The low-level Cowpasture bridge is a pinch point for moving goods and people across the river. Its closure at flood times has created a choke-point that disrupts daily life. Other low-level bridges in the local area at Menangle, Cobbitty, and Macquarie Grove Road have suffered the same problem.

The eastern approach to the Cowpastures Bridge on Camden Valley Way with signage for the Cowpasture Bridge in the early morning (I Willis, 2017)

The access issue was only solved with the opening of the high-level Macarthur Bridge in 1973. The bridge is an essential example of Camden’s engineering heritage and was built as part of the local region’s NSW Askin Governments New Cities structure plan.

Economic importance of access

Access to the southern side of the Nepean River has been an issue since European settlement and the discovery of Wild Cattle in 1795. Governor Hunter named the Cowpastures in 1796, and it became a restricted reserve in 1803 to stop cattle poaching.

The issue of access across the river was illustrated in 1810 when a party led by Governor Macquarie visited the area.   Macquarie wrote in his journal on 16 November 1810:

There being very little Water in the River at this time, we crossed it at the usual Ford in our Carriage with great ease and safety.

A bridge at last – ‘a paltry affair’

As the colonial frontier moved beyond the Cowpastures, there was increased traffic across the Nepean River, sometimes reported as the Cowpastures River. (SMH, 2 October 1861). The frontier conflicts between Europeans and Indigenous people calmed on the Cowpastures after the 1816 massacre. (Karskens, 2015) The process of settler colonialism and its insatiable appetite for territory increased traffic through the Cowpastures in the 1820s.

The river crossing required a more permanent solution for the increased traffic along the Great South Road. The first Cowpasture bridge was built in 1826, and then new bridges followed in 1861, 1900 and 1976. Each tried to solve the same access problem (SMH, 2 October 1861).

This sketch of the 1826 Cowpasture Bridge was attributed to Thomas Wore of Harrington Grove in 1842. St John’s Church is on the hill consecrated in 1849. Historic Sketch Discovered: Camden Village in 1842, The Sydney Morning Herald, Saturday, 10 June 1933, p.9 (illustrated is a previously unpublished sketch of an almost identical drawing to (Cowpastures) Bridge & Village of Camden.) http://trove.nla.gov.au/ndp/del/page/1151602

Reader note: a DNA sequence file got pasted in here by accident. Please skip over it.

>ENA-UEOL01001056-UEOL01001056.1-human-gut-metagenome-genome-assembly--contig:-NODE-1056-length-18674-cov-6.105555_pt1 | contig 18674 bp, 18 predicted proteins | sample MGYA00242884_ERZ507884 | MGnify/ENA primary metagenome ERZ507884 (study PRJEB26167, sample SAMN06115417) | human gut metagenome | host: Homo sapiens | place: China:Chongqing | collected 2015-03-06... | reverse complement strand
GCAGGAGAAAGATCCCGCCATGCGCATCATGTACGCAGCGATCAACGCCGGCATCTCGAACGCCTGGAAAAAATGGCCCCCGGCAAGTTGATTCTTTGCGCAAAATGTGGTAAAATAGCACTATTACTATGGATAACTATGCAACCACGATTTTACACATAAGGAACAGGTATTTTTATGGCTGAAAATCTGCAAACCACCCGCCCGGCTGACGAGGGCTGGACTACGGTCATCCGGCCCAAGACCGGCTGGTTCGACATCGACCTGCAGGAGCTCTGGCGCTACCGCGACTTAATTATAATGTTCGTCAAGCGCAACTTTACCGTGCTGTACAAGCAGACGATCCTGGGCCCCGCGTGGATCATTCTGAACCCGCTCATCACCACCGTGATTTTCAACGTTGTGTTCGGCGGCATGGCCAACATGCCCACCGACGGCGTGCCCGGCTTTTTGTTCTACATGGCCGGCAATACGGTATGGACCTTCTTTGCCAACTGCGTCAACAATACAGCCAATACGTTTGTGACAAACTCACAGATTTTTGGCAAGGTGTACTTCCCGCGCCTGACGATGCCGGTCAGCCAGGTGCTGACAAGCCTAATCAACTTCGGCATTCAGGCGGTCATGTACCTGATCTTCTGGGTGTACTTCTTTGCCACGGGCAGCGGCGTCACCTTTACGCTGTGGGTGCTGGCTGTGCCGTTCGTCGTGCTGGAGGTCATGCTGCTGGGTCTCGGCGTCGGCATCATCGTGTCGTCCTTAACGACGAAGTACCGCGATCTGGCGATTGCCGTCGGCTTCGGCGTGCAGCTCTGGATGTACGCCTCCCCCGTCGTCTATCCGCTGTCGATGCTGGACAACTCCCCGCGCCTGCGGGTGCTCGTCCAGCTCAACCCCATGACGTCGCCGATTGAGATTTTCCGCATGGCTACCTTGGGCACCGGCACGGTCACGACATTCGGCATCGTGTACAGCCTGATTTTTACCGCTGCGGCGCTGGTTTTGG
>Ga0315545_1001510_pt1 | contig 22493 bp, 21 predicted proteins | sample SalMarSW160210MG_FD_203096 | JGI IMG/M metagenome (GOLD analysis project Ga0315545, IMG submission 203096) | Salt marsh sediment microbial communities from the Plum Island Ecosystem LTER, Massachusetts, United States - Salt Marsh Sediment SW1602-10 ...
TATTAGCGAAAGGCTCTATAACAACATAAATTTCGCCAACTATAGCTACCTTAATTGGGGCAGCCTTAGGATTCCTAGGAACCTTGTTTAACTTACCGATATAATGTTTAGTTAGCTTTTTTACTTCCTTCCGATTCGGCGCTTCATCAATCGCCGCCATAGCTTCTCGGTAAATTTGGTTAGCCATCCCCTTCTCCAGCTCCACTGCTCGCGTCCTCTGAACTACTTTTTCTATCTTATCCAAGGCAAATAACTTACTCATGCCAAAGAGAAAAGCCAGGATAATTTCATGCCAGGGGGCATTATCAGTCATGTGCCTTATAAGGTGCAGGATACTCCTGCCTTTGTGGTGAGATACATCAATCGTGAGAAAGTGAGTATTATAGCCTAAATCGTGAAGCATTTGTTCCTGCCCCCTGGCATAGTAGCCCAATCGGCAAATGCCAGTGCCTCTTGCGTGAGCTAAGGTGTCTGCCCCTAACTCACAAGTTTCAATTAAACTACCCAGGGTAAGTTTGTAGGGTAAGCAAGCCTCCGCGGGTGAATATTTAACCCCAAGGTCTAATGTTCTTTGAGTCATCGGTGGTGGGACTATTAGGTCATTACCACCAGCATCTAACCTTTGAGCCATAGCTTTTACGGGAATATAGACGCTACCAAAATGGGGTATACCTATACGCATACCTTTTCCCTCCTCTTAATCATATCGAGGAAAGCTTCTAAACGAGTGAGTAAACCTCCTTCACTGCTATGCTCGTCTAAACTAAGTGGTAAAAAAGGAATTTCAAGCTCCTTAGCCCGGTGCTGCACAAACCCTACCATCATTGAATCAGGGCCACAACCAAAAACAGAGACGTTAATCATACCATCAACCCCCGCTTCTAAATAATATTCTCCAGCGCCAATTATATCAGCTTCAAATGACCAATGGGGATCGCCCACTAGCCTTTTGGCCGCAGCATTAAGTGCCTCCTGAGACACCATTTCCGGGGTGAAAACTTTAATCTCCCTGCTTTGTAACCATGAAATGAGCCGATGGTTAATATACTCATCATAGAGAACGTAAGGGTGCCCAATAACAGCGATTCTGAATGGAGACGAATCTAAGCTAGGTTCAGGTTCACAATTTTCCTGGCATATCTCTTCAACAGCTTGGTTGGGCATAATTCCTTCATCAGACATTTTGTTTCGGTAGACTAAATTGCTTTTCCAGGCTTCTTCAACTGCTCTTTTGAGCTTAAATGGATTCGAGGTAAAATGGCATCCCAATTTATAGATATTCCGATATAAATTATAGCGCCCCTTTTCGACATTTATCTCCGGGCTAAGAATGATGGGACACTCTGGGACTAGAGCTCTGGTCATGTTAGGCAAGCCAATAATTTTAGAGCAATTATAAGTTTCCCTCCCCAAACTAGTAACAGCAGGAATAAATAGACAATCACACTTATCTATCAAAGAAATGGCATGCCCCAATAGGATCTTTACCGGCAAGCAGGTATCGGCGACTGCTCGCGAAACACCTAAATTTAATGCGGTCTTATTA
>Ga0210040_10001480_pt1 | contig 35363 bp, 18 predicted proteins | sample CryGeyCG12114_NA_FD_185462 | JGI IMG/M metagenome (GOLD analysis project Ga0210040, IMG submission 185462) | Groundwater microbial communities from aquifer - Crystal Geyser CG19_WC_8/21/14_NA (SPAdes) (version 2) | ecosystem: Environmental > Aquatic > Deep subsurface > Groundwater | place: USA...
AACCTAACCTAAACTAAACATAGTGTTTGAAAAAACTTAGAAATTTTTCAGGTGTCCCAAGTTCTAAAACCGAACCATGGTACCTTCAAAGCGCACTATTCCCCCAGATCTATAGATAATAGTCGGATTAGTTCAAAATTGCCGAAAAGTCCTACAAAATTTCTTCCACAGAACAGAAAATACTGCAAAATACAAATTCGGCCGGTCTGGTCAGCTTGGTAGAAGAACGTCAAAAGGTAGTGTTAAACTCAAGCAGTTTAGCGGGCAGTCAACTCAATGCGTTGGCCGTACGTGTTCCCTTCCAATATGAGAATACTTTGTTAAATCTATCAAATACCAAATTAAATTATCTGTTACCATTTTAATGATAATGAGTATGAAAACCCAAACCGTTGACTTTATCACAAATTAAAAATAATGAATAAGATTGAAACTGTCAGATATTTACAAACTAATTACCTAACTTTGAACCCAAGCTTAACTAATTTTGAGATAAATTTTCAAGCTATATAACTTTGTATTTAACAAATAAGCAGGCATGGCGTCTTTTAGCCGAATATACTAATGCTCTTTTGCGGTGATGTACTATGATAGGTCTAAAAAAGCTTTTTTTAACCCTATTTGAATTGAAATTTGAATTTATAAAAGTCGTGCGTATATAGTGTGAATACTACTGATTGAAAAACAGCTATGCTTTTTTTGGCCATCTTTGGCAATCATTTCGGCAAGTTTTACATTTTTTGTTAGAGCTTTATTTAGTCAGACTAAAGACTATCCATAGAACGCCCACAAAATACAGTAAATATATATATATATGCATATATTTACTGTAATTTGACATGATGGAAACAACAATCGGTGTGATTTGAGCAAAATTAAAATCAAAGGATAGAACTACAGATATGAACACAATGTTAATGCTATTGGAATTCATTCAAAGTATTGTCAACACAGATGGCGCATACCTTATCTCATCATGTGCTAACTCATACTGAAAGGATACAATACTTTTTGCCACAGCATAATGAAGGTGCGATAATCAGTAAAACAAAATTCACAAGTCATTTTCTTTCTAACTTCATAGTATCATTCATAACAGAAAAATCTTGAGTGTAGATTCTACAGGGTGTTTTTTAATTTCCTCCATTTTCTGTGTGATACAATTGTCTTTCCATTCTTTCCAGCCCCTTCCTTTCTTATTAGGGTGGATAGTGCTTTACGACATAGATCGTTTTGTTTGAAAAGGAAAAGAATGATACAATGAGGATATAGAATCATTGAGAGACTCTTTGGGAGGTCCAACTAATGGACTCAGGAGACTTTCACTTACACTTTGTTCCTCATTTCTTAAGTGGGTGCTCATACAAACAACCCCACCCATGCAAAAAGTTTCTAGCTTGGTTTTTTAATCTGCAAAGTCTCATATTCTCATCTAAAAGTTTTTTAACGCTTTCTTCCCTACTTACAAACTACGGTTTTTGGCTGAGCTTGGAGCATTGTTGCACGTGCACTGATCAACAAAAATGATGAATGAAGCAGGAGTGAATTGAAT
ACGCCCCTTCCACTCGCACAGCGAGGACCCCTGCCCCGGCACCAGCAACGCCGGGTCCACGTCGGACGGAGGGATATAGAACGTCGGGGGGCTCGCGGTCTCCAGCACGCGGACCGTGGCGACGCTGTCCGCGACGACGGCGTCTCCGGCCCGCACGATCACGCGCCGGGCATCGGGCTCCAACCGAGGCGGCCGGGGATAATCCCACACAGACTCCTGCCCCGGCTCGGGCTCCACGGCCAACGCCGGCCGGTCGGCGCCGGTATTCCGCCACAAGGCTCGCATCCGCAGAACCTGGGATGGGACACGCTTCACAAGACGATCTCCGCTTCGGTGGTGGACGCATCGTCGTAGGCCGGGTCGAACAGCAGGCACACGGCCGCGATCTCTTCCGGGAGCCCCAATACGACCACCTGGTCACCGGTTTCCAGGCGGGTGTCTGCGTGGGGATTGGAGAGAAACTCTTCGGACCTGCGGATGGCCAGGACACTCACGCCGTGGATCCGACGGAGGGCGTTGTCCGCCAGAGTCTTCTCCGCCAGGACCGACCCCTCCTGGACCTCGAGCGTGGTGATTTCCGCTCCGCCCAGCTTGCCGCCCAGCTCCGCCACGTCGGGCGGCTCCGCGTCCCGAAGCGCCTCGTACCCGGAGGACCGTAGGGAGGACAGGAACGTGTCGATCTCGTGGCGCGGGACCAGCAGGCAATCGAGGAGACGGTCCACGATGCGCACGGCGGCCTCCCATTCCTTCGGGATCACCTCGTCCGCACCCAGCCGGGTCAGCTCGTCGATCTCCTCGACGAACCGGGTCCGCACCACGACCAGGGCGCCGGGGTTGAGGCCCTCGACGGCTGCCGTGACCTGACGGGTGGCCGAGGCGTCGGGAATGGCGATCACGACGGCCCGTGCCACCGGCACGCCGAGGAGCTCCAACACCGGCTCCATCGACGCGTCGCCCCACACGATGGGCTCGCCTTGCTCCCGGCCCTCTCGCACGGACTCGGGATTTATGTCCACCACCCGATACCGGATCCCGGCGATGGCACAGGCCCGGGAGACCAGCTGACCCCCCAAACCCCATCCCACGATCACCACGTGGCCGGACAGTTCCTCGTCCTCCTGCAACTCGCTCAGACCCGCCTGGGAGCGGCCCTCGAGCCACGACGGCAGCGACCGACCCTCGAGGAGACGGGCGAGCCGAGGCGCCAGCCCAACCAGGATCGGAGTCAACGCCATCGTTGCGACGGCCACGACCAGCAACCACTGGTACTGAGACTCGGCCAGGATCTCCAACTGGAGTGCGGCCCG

A low-level bridge was first raised in 1823 when Surveyor-General John Oxley of Kirkham objected to a bridge at Bird’s Eye Corner river crossing (Menangle). The final decision was to build a crossing halfway between the Belgenny Crossing and Oxley’s Macquarie Grove. (Villy, 62-63)

Work began on the low-level Cowpasture bridge in 1824 and finished in 1826. Construction was supervised by convict Samuel Wainwright and built below the crown of the riverbank. There was no shortage of sceptics, and a band of local ‘gentlemen’ thought the bridge would collapse in the 1826 flood. (Villy, 62-63) They were wrong.  

A convict was stationed at the bridge as a caretaker to remove the bridge rails in flood. In 1827 a toll was introduced on the bridge, with the right-to-collect sold for £70. Crossing the bridge on a Sunday was forbidden; offenders were fined and cattle impounded. (Starr, 16-17)

Repairs were carried out on the bridge after floods in 1835 (Starr: 17), and in the 1840s ‘landowners, carriers and mail contractors’ complained. They were concerned that the bridge was submerged by floodwater ‘on every occasion’ and in a recent deluge, ‘the Bridge was sixteen feet underwater and the neighbouring flats, a complete sea for miles’. (Starr: 17)

Several memoirs described the bridge as ‘a very a paltry affair’ (Starr: 23) and a ‘primitive structure’ (Sydney Mail, 5 February 1913). 

In 1852 a portion of the bridge washed away, and there were terrible floods in February and April 1860. There was a need to replace the ‘dilapidated’ bridge. (SMH, 2 October 1861)

The timber truss Camden Bridge across the Nepean River with Thompson’s Woollen Mill on the right of the image in 1861. (Camden Images)